Since I0 and I1 are small, the risk of large traffic congestions or traffic jams is also small and there is therefore no need for a more accurate analysis. If v is small and when I2 is large, this will indicate a small tail-back behind a slow vehicle and it may be of value to follow the development of I2 along the traffic route.
Case b. I0 is large.
This implies that the average flow is high over a long time period and that consequently single disturbances can quickly result in traffic congestions. The traffic flow is also characterized by the fact that vehicle density tends to increase and vehicle speed to drop as the traffic flow reaches the capacity of the link concerned.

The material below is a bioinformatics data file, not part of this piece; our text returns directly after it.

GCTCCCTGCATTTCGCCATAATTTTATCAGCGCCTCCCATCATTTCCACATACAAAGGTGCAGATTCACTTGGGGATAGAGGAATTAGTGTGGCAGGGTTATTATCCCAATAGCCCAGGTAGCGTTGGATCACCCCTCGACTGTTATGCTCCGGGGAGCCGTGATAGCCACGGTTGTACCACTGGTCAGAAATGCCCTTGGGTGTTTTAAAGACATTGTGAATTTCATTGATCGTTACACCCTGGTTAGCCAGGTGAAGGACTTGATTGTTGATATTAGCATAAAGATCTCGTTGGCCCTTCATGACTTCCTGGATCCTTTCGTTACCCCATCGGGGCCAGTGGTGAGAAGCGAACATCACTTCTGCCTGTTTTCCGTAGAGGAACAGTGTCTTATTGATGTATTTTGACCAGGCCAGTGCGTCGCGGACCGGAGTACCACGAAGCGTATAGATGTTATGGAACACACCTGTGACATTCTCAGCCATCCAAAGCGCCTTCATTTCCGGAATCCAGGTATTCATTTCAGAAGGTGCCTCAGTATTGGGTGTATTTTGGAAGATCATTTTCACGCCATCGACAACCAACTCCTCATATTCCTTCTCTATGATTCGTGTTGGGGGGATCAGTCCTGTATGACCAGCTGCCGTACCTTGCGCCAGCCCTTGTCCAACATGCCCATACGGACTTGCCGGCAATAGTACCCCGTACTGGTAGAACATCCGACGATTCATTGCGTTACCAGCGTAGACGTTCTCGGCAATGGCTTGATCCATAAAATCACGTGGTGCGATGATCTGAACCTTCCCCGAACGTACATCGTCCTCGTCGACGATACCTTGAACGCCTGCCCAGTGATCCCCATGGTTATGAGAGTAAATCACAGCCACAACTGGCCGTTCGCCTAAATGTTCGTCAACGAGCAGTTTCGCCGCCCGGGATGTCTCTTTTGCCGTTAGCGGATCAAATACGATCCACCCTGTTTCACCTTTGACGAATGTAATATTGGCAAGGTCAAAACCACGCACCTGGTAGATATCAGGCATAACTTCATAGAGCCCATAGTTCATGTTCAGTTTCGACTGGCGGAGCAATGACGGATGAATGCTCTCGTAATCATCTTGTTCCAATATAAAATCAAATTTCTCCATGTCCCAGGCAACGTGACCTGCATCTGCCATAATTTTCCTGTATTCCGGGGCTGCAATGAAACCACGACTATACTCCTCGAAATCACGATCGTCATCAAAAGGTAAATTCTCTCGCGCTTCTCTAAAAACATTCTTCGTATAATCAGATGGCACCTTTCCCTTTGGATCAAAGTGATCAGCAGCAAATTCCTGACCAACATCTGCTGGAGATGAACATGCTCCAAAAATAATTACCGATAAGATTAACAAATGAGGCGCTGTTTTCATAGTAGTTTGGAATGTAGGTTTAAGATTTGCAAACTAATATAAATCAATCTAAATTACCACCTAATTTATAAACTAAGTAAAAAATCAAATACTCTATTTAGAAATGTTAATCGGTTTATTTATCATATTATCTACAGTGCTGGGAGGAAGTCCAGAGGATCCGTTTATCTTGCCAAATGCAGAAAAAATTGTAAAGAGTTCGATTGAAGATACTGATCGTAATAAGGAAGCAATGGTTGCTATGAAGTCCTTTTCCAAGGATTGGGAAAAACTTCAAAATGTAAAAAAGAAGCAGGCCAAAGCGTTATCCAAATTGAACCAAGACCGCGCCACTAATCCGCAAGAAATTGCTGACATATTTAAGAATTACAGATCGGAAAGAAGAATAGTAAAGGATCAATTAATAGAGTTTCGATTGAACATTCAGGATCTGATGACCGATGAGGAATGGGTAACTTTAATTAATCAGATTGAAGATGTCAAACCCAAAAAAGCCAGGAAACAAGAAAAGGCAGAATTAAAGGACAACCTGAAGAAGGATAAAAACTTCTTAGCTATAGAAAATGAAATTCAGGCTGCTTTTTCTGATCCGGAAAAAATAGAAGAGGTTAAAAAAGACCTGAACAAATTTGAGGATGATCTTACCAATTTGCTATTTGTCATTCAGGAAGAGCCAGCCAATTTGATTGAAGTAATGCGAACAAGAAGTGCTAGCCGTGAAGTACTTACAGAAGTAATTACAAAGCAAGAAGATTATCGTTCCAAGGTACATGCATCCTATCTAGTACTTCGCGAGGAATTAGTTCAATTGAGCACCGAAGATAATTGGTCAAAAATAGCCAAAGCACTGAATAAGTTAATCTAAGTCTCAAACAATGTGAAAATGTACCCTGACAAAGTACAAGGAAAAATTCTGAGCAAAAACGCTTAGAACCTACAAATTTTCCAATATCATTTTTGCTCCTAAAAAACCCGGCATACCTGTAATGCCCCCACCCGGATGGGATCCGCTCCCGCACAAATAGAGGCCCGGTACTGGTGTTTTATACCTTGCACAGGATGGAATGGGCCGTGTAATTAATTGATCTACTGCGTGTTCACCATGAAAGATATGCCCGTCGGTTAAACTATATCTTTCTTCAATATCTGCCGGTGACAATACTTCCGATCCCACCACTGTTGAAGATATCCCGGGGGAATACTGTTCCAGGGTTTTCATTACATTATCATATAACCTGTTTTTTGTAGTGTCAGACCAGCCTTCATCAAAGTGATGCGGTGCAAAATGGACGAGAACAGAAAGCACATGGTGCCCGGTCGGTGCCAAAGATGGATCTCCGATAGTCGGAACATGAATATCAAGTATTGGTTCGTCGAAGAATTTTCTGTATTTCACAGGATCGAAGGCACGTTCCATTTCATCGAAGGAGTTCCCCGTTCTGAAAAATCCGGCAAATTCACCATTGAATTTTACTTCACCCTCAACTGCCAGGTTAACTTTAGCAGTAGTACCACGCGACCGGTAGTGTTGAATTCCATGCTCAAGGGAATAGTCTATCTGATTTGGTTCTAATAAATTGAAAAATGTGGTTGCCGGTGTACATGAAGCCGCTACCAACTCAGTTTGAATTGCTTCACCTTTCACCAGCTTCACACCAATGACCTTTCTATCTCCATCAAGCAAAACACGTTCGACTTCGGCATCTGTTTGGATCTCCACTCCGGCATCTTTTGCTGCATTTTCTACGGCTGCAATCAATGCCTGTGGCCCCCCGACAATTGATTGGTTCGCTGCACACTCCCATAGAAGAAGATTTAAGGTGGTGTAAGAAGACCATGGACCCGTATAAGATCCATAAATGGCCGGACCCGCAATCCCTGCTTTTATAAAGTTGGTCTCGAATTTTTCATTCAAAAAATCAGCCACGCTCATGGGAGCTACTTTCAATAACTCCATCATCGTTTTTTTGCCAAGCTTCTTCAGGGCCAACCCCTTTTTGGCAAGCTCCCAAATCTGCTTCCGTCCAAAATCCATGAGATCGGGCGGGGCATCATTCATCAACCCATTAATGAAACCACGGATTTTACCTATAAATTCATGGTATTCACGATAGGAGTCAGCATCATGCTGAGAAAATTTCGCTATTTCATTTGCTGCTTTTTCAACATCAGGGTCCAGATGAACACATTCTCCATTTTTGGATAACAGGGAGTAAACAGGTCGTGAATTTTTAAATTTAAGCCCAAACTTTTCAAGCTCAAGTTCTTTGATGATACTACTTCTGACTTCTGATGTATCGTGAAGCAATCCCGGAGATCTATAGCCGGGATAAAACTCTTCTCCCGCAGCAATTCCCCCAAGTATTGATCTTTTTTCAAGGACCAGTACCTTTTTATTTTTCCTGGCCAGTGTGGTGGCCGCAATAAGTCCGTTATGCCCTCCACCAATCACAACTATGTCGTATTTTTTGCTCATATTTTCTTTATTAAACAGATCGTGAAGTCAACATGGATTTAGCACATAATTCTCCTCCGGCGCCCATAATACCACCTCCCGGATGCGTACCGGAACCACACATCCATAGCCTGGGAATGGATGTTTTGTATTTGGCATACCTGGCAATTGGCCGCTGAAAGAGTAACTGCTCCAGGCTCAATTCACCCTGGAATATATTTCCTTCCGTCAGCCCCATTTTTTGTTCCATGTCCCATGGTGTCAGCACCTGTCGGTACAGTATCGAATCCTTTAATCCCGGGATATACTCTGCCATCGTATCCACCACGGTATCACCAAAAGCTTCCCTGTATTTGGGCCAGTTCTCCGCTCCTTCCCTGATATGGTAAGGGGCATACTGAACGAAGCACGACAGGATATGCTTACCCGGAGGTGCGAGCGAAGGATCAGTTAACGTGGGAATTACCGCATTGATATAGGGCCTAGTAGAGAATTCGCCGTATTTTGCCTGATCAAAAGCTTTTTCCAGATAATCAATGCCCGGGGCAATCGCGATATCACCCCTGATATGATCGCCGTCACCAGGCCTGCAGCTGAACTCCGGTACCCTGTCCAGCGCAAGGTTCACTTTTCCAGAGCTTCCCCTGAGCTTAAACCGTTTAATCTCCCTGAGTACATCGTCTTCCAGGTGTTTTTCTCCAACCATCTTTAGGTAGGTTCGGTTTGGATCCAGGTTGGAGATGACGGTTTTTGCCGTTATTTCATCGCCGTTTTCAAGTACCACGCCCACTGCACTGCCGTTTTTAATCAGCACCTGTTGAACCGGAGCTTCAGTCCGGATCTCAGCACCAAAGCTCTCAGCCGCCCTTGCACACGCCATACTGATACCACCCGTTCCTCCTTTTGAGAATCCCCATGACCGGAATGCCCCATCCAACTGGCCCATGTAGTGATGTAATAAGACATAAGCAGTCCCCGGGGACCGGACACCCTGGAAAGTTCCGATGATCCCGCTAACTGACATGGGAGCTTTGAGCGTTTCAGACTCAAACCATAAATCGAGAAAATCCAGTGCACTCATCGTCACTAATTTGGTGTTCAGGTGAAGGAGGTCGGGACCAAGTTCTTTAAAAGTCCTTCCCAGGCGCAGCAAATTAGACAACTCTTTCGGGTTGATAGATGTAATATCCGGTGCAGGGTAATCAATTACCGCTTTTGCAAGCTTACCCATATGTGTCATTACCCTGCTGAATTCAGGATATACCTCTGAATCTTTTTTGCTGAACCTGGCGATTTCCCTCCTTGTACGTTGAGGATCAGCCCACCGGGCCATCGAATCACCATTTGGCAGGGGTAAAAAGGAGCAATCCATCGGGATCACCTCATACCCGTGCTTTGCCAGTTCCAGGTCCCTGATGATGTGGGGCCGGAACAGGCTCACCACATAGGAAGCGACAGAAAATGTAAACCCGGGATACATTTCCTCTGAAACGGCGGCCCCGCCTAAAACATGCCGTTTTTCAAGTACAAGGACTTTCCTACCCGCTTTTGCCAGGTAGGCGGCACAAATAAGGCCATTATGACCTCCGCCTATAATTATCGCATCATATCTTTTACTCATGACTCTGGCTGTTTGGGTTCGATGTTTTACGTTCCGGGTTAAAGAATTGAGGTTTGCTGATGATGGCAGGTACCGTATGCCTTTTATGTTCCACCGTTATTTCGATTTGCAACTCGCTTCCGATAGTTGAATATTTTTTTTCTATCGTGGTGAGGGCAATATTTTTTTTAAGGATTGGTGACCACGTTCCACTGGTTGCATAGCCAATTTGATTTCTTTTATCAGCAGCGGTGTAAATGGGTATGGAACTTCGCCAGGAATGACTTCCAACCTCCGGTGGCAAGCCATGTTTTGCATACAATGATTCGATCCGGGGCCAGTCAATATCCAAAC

Case c. I1 is large, I0 is small.
I1 indicates a long period of high traffic flow. If P1 is high and v is low, there is a long vehicle tail-back which affects link times and can cause traffic congestions at the approach roads to the traffic route, for instance.
Division of the traffic flows and traffic densities into different components is also favourable in predicting traffic flows. Correlations are an important function in the prediction of traffic flows. We know from experience that the city entry roads and city exit roads are heavily trafficated during the morning and evening rush hour periods, corresponding to working times, and a good correlation between different entry roads can be expected with regard to traffic developments in the morning rush hours.
This correlation applies for the terms I0 and P0, whereas I1, P1 will probably have lower correlation, and primarily I2, P2 should not exhibit any appreciable correlation between different roads or traffic routes.